• Pre heat oven to 400F, spray a baking sheet with cooking spray. 
  • Put the jicama pieces into the flour mix and move them around to give a light coating of the mixture. 
  • Arrange them in a single layer on the baking sheet and bake for 40-50 minutes, turning them over once midways. 
  • Switch off and enjoy the crunchy, spicy fries. 
  • Fries take longer than regular potato fries, take them out (about 50 mins) when they have reached the desired crunchiness. 
  • Jicama by itself is a mildly sweet tuber and blends well with any spice. 

Sunday, April 12, 2015

Ghassi - a delectable Konkani fare when you really don't want to make the regular huli/sambar

"Ah, music! A magic beyond all we do here!" - Albus Dumbledore
From Harry Potter & Sorcerer's Stone 

Well, that is what I have been doing these past days, more than I normally do. Listening to music, more music and good music. Outside of reading, if there is another activity I most love, it is listening to music. Cooking & music go hand in hand. We have some music going on most of the time at home, no matter what other things we are doing. But last week was slightly different as we went to Cleveland to attend the annual Tyagaraja Aradhana. For those of you familiar with Carnatic music, you would have attended some celebration of this festival wherever you are and even performed as part of it. I grew up listening to the Pancharatna (5 gems of compositions by Saint Tyagaraja). DD has been attending the festival for a few years and really wanted to go back this year. Despite missed practices and last minute chaos with all her intertwined college visits, the program went off well and we came home after enjoying some good, live music.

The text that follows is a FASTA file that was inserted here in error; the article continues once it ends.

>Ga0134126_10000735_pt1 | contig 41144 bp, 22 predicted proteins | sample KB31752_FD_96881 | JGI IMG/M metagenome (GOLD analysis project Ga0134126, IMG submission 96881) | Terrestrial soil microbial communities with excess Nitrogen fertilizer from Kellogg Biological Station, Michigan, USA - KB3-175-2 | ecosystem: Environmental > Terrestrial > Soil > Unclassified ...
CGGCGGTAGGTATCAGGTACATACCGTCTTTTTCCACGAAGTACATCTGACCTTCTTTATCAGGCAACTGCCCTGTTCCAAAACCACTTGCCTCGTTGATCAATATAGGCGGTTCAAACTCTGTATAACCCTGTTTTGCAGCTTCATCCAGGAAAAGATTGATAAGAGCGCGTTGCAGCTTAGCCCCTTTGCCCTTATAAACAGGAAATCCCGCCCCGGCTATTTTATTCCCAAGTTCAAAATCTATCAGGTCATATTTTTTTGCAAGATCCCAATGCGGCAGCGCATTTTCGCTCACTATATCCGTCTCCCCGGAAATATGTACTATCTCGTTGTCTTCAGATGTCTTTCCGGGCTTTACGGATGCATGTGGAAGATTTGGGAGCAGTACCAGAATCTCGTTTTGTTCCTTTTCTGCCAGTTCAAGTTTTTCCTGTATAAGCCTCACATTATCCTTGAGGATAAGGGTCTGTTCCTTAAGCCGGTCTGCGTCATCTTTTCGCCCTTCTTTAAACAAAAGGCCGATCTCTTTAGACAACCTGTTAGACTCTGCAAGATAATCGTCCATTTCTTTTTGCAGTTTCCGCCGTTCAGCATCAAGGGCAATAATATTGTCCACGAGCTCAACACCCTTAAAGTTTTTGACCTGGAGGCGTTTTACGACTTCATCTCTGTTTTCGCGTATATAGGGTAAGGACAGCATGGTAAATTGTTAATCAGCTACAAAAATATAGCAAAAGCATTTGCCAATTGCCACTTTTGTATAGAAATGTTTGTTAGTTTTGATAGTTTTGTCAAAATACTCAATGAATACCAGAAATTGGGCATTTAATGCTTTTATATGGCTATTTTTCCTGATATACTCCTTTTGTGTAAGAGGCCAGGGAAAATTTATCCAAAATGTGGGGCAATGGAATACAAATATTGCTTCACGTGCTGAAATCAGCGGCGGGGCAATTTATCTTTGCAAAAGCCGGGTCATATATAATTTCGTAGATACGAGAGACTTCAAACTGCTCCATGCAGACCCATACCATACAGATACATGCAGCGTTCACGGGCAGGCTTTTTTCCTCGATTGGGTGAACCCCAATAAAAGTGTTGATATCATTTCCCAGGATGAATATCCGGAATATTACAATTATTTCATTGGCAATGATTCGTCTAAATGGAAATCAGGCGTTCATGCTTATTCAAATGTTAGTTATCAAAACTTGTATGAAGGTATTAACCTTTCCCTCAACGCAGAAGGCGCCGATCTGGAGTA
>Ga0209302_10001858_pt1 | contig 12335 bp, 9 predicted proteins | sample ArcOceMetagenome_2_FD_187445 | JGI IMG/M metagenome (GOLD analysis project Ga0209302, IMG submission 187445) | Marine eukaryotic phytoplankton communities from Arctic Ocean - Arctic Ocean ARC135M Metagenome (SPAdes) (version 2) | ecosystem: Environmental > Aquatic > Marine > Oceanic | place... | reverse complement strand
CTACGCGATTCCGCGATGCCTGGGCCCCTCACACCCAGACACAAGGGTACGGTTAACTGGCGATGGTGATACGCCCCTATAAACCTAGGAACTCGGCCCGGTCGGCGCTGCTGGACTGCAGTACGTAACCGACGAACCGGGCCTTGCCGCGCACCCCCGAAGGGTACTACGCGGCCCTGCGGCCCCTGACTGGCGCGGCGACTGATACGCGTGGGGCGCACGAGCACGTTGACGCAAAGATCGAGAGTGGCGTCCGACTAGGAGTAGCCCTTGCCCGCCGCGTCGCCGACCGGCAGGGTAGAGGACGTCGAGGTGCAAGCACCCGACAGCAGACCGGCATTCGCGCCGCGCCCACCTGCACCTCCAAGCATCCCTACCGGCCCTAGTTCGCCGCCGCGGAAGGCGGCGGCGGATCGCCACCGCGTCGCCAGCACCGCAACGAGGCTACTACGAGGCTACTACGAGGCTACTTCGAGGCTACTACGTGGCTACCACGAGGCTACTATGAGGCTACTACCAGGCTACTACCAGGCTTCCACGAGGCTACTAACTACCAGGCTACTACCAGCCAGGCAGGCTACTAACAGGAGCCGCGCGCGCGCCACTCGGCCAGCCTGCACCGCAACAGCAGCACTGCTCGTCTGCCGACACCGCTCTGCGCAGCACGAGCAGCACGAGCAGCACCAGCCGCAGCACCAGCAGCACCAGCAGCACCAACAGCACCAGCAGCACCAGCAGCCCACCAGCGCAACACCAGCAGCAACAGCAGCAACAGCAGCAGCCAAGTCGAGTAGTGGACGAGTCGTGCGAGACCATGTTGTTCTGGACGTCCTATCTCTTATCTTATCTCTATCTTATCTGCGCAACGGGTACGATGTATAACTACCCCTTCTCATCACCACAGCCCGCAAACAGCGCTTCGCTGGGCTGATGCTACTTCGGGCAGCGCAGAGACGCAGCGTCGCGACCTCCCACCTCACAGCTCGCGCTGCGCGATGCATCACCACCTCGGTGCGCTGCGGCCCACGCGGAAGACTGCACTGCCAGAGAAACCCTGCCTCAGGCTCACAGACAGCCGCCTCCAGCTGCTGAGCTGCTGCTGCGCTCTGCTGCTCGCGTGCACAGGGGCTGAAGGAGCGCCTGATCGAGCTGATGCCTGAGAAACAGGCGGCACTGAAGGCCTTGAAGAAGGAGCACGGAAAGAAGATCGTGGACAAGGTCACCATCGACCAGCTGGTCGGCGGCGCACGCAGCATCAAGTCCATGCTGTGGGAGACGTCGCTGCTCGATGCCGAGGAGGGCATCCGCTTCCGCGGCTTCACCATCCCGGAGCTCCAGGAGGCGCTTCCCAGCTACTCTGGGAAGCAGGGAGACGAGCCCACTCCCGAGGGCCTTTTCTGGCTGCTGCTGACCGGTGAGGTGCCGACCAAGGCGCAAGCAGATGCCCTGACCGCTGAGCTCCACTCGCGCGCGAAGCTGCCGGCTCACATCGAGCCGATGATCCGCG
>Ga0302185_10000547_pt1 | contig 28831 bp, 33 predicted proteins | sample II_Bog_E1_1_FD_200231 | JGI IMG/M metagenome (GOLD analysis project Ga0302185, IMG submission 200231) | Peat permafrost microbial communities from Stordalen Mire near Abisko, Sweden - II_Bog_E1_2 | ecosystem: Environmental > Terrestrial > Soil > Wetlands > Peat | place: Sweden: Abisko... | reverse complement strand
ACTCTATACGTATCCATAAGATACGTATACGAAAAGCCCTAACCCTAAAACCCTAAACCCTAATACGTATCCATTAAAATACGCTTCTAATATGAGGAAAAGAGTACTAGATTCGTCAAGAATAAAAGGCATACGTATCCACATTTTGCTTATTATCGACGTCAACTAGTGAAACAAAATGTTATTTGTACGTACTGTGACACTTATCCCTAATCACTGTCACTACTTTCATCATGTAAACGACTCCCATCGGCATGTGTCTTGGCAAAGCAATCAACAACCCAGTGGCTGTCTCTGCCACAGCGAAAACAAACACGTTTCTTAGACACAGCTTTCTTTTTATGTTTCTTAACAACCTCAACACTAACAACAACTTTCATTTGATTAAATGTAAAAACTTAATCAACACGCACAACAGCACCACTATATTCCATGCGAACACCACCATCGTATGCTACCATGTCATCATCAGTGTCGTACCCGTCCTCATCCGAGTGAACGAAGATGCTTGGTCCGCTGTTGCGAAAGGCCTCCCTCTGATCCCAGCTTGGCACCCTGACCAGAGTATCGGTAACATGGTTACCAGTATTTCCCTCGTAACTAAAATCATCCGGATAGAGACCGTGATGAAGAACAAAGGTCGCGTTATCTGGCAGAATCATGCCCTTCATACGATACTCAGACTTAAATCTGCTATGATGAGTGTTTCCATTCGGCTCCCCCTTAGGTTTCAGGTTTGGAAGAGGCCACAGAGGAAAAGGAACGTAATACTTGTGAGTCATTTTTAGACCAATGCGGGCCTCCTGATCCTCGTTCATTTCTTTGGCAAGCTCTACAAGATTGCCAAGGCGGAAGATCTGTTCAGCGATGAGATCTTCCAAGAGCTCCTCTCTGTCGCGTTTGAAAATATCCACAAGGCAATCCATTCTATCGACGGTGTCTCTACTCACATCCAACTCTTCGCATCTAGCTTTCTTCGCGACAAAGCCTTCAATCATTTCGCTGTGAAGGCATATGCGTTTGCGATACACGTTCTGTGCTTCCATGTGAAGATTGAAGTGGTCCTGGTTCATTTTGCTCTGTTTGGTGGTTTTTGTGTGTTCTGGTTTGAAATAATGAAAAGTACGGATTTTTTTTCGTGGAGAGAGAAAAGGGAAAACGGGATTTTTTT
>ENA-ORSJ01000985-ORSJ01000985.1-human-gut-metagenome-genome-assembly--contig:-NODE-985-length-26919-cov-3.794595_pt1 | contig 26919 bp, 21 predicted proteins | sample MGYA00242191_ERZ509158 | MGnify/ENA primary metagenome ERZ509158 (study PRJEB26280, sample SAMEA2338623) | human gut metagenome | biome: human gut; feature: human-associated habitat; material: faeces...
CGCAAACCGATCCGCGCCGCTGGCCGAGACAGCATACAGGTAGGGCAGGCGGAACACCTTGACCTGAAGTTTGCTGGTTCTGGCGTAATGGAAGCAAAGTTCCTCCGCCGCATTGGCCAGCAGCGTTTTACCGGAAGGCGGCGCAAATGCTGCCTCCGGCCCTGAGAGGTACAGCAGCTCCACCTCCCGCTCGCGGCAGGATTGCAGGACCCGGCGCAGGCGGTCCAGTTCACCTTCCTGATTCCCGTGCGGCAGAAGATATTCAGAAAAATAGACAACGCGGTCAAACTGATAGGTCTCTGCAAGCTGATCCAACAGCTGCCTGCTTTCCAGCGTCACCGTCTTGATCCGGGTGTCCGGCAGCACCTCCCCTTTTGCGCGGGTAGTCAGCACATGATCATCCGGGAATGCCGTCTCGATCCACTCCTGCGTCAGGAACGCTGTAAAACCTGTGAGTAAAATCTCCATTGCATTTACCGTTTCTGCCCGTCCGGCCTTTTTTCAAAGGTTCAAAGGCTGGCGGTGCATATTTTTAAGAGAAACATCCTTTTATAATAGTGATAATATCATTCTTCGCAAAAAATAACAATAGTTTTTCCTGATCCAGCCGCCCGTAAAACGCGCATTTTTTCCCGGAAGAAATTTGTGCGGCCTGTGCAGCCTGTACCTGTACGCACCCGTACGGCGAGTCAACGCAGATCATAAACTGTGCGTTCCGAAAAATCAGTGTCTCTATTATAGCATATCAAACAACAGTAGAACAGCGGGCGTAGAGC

It amazes me every time that even in the proverbial cold country that Cleveland is, during these 10 days the city seems to come alive with people hustling and bustling across streets and more and more kids participating in various activities. Also, you get to see and display your precious Indian wardrobe and fine jewelry that merely sits at the back of the closet for the rest of the year :-). More than anybody, the grandparents who attended for the first time were beaming with joy the entire time :-). Where there are people, there is food and here is the simple, homely yet delicious lunch served on the first day.
Back home, music still filling the ears and the soul. Lots of travel, extremely hectic schedule at work have marked the last couple of weeks. Trying to balance it all and looking forward to things settling down in a month or so. Will keep you all posted. Cooking continues without a break so does eating, only hiccup is in blogging :-), hope to get better at it as things settle down.